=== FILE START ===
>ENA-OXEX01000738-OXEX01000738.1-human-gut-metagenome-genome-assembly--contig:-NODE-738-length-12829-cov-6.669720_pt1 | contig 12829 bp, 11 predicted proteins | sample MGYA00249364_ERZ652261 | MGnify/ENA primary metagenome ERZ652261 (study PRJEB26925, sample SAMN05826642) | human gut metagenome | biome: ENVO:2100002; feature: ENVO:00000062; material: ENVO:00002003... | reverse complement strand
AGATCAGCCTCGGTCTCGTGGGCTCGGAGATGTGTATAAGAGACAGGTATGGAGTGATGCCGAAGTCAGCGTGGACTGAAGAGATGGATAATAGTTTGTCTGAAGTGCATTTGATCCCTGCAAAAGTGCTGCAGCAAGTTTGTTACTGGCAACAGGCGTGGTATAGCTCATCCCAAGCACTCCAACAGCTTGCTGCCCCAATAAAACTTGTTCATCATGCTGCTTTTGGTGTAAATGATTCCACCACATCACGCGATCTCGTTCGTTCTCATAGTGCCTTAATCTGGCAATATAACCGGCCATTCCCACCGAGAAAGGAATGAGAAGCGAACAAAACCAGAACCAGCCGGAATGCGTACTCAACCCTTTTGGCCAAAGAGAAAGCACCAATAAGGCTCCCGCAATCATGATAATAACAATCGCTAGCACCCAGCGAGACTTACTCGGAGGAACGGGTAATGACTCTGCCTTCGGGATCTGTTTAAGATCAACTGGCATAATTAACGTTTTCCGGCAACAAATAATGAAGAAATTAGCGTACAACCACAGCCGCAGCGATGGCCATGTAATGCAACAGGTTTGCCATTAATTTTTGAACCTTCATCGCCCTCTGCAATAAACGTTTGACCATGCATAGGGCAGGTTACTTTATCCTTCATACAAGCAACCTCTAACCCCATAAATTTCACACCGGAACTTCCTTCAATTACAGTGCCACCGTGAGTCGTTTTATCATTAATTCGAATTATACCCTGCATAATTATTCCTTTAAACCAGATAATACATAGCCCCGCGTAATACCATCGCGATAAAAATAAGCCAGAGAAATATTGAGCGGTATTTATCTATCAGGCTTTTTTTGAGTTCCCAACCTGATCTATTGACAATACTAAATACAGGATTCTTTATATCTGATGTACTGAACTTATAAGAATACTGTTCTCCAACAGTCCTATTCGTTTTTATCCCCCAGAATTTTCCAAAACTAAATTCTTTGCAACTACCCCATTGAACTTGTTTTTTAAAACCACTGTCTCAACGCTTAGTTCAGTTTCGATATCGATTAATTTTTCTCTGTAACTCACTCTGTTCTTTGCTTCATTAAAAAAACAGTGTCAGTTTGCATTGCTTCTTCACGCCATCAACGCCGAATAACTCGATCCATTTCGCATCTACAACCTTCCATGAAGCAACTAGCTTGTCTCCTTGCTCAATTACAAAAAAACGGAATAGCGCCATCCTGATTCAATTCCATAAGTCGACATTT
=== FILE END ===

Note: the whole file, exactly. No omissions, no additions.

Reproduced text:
>ENA-OXEX01000738-OXEX01000738.1-human-gut-metagenome-genome-assembly--contig:-NODE-738-length-12829-cov-6.669720_pt1 | contig 12829 bp, 11 predicted proteins | sample MGYA00249364_ERZ652261 | MGnify/ENA primary metagenome ERZ652261 (study PRJEB26925, sample SAMN05826642) | human gut metagenome | biome: ENVO:2100002; feature: ENVO:00000062; material: ENVO:00002003... | reverse complement strand
AGATCAGCCTCGGTCTCGTGGGCTCGGAGATGTGTATAAGAGACAGGTATGGAGTGATGCCGAAGTCAGCGTGGACTGAAGAGATGGATAATAGTTTGTCTGAAGTGCATTTGATCCCTGCAAAAGTGCTGCAGCAAGTTTGTTACTGGCAACAGGCGTGGTATAGCTCATCCCAAGCACTCCAACAGCTTGCTGCCCCAATAAAACTTGTTCATCATGCTGCTTTTGGTGTAAATGATTCCACCACATCACGCGATCTCGTTCGTTCTCATAGTGCCTTAATCTGGCAATATAACCGGCCATTCCCACCGAGAAAGGAATGAGAAGCGAACAAAACCAGAACCAGCCGGAATGCGTACTCAACCCTTTTGGCCAAAGAGAAAGCACCAATAAGGCTCCCGCAATCATGATAATAACAATCGCTAGCACCCAGCGAGACTTACTCGGAGGAACGGGTAATGACTCTGCCTTCGGGATCTGTTTAAGATCAACTGGCATAATTAACGTTTTCCGGCAACAAATAATGAAGAAATTAGCGTACAACCACAGCCGCAGCGATGGCCATGTAATGCAACAGGTTTGCCATTAATTTTTGAACCTTCATCGCCCTCTGCAATAAACGTTTGACCATGCATAGGGCAGGTTACTTTATCCTTCATACAAGCAACCTCTAACCCCATAAATTTCACACCGGAACTTCCTTCAATTACAGTGCCACCGTGAGTCGTTTTATCATTAATTCGAATTATACCCTGCATAATTATTCCTTTAAACCAGATAATACATAGCCCCGCGTAATACCATCGCGATAAAAATAAGCCAGAGAAATATTGAGCGGTATTTATCTATCAGGCTTTTTTTGAGTTCCCAACCTGATCTATTGACAATACTAAATACAGGATTCTTTATATCTGATGTACTGAACTTATAAGAATACTGTTCTCCAACAGTCCTATTCGTTTTTATCCCCCAGAATTTTCCAAAACTAAATTCTTTGCAACTACCCCATTGAACTTGTTTTTTAAAACCACTGTCTCAACGCTTAGTTCAGTTTCGATATCGATTAATTTTTCTCTGTAACTCACTCTGTTCTTTGCTTCATTAAAAAAACAGTGTCAGTTTGCATTGCTTCTTCACGCCATCAACGCCGAATAACTCGATCCATTTCGCATCTACAACCTTCCATGAAGCAACTAGCTTGTCTCCTTGCTCAATTACAAAAAAACGGAATAGCGCCATCCTGATTCAATTCCATAAGTCGACATTT